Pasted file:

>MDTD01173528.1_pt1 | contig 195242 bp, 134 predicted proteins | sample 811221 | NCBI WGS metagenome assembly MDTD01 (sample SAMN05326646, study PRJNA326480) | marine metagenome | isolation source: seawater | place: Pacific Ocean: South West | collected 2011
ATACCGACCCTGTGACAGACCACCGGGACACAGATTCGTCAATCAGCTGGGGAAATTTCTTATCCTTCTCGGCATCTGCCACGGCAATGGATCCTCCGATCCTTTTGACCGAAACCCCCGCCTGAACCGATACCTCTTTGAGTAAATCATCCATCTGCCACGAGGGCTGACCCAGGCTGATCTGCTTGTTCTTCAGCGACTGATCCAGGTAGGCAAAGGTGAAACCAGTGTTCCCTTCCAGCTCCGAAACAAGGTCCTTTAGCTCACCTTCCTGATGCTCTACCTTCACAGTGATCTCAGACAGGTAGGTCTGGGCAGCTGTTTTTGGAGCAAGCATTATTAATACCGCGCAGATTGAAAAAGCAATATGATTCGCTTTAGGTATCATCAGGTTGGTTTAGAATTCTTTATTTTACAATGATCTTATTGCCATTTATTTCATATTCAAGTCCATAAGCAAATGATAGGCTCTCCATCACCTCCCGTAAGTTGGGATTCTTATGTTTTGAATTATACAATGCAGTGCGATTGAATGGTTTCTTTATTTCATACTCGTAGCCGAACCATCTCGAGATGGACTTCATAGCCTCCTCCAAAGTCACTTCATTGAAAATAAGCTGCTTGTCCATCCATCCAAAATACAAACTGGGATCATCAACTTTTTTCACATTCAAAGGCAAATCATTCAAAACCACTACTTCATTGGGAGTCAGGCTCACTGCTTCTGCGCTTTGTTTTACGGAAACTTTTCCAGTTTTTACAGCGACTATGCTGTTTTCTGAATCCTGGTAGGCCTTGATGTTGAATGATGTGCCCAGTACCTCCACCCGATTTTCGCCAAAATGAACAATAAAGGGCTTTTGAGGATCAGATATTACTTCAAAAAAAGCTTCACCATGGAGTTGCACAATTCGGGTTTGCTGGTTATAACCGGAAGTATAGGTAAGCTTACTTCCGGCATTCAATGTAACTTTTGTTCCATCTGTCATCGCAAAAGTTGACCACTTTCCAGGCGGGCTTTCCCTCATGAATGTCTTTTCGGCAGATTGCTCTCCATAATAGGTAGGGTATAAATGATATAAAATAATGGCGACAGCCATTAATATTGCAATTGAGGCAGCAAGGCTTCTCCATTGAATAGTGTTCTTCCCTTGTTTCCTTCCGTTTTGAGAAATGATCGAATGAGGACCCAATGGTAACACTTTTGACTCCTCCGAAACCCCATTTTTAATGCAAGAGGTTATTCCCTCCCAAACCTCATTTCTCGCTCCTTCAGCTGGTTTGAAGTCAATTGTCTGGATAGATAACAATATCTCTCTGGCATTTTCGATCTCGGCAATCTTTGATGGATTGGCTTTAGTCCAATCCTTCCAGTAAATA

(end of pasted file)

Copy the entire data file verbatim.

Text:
>MDTD01173528.1_pt1 | contig 195242 bp, 134 predicted proteins | sample 811221 | NCBI WGS metagenome assembly MDTD01 (sample SAMN05326646, study PRJNA326480) | marine metagenome | isolation source: seawater | place: Pacific Ocean: South West | collected 2011
ATACCGACCCTGTGACAGACCACCGGGACACAGATTCGTCAATCAGCTGGGGAAATTTCTTATCCTTCTCGGCATCTGCCACGGCAATGGATCCTCCGATCCTTTTGACCGAAACCCCCGCCTGAACCGATACCTCTTTGAGTAAATCATCCATCTGCCACGAGGGCTGACCCAGGCTGATCTGCTTGTTCTTCAGCGACTGATCCAGGTAGGCAAAGGTGAAACCAGTGTTCCCTTCCAGCTCCGAAACAAGGTCCTTTAGCTCACCTTCCTGATGCTCTACCTTCACAGTGATCTCAGACAGGTAGGTCTGGGCAGCTGTTTTTGGAGCAAGCATTATTAATACCGCGCAGATTGAAAAAGCAATATGATTCGCTTTAGGTATCATCAGGTTGGTTTAGAATTCTTTATTTTACAATGATCTTATTGCCATTTATTTCATATTCAAGTCCATAAGCAAATGATAGGCTCTCCATCACCTCCCGTAAGTTGGGATTCTTATGTTTTGAATTATACAATGCAGTGCGATTGAATGGTTTCTTTATTTCATACTCGTAGCCGAACCATCTCGAGATGGACTTCATAGCCTCCTCCAAAGTCACTTCATTGAAAATAAGCTGCTTGTCCATCCATCCAAAATACAAACTGGGATCATCAACTTTTTTCACATTCAAAGGCAAATCATTCAAAACCACTACTTCATTGGGAGTCAGGCTCACTGCTTCTGCGCTTTGTTTTACGGAAACTTTTCCAGTTTTTACAGCGACTATGCTGTTTTCTGAATCCTGGTAGGCCTTGATGTTGAATGATGTGCCCAGTACCTCCACCCGATTTTCGCCAAAATGAACAATAAAGGGCTTTTGAGGATCAGATATTACTTCAAAAAAAGCTTCACCATGGAGTTGCACAATTCGGGTTTGCTGGTTATAACCGGAAGTATAGGTAAGCTTACTTCCGGCATTCAATGTAACTTTTGTTCCATCTGTCATCGCAAAAGTTGACCACTTTCCAGGCGGGCTTTCCCTCATGAATGTCTTTTCGGCAGATTGCTCTCCATAATAGGTAGGGTATAAATGATATAAAATAATGGCGACAGCCATTAATATTGCAATTGAGGCAGCAAGGCTTCTCCATTGAATAGTGTTCTTCCCTTGTTTCCTTCCGTTTTGAGAAATGATCGAATGAGGACCCAATGGTAACACTTTTGACTCCTCCGAAACCCCATTTTTAATGCAAGAGGTTATTCCCTCCCAAACCTCATTTCTCGCTCCTTCAGCTGGTTTGAAGTCAATTGTCTGGATAGATAACAATATCTCTCTGGCATTTTCGATCTCGGCAATCTTTGATGGATTGGCTTTAGTCCAATCCTTCCAGTAAATA